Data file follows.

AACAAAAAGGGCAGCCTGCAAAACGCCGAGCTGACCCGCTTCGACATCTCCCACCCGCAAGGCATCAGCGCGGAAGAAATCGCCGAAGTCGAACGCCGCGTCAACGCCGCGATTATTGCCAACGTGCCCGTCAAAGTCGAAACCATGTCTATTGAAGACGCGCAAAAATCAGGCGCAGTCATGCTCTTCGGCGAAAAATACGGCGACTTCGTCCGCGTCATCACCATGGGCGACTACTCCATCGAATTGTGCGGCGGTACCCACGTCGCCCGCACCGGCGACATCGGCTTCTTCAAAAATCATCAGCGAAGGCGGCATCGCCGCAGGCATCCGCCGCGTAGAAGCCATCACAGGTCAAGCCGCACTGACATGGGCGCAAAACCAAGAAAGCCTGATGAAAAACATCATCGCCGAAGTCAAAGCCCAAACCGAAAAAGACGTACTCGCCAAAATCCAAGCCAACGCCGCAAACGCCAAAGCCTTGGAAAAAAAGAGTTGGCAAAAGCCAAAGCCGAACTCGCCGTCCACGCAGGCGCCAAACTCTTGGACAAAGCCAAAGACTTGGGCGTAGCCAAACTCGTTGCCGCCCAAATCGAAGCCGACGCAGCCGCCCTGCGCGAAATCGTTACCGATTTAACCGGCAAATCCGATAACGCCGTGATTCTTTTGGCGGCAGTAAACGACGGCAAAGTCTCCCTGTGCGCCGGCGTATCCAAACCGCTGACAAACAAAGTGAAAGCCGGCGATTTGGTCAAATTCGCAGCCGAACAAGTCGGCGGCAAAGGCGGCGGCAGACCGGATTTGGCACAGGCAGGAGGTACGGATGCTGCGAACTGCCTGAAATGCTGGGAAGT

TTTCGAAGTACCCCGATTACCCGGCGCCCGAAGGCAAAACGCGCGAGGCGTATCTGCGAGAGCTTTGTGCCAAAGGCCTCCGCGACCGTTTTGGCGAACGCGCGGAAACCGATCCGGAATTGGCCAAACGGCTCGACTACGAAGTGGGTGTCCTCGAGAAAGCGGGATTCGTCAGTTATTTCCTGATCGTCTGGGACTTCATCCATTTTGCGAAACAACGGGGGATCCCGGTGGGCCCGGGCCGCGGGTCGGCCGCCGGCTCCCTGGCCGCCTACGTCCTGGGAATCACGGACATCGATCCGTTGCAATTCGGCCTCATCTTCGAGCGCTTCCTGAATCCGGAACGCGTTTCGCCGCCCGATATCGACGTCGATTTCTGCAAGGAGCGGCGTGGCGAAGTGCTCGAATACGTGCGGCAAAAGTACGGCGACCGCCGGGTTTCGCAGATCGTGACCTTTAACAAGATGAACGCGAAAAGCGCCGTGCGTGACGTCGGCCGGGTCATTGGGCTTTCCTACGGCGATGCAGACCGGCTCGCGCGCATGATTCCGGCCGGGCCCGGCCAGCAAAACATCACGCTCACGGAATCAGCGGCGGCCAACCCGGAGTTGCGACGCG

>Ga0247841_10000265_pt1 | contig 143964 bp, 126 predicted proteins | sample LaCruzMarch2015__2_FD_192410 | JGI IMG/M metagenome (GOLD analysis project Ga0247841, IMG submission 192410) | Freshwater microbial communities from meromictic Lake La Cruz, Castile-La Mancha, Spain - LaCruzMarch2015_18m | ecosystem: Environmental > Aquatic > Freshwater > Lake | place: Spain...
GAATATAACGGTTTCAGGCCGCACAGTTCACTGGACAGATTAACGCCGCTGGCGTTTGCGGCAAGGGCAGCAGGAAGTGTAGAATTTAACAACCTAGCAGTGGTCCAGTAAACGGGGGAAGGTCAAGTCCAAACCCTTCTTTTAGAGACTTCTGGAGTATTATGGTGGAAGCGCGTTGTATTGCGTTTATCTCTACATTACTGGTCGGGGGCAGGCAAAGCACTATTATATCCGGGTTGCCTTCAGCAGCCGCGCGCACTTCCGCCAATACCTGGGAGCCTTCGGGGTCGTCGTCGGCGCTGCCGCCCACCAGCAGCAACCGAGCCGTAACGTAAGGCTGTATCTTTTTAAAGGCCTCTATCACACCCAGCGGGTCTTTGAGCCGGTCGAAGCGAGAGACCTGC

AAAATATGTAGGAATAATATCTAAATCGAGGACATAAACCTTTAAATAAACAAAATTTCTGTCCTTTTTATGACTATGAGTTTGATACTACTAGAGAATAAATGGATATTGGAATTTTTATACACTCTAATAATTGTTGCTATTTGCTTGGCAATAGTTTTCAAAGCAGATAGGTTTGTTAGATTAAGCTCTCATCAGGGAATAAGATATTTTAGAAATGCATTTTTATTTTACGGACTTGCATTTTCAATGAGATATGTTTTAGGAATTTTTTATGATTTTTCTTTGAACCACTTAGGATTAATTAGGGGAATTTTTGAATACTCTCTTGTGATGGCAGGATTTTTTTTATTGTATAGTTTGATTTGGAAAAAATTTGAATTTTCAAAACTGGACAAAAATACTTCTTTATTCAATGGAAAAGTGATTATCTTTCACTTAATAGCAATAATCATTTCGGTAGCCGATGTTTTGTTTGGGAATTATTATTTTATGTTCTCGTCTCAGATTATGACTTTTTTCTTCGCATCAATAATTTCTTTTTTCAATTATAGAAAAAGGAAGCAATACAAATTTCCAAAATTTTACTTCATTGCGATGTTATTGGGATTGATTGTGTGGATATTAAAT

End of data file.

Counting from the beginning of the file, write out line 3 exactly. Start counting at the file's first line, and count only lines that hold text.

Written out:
>Ga0247841_10000265_pt1 | contig 143964 bp, 126 predicted proteins | sample LaCruzMarch2015__2_FD_192410 | JGI IMG/M metagenome (GOLD analysis project Ga0247841, IMG submission 192410) | Freshwater microbial communities from meromictic Lake La Cruz, Castile-La Mancha, Spain - LaCruzMarch2015_18m | ecosystem: Environmental > Aquatic > Freshwater > Lake | place: Spain...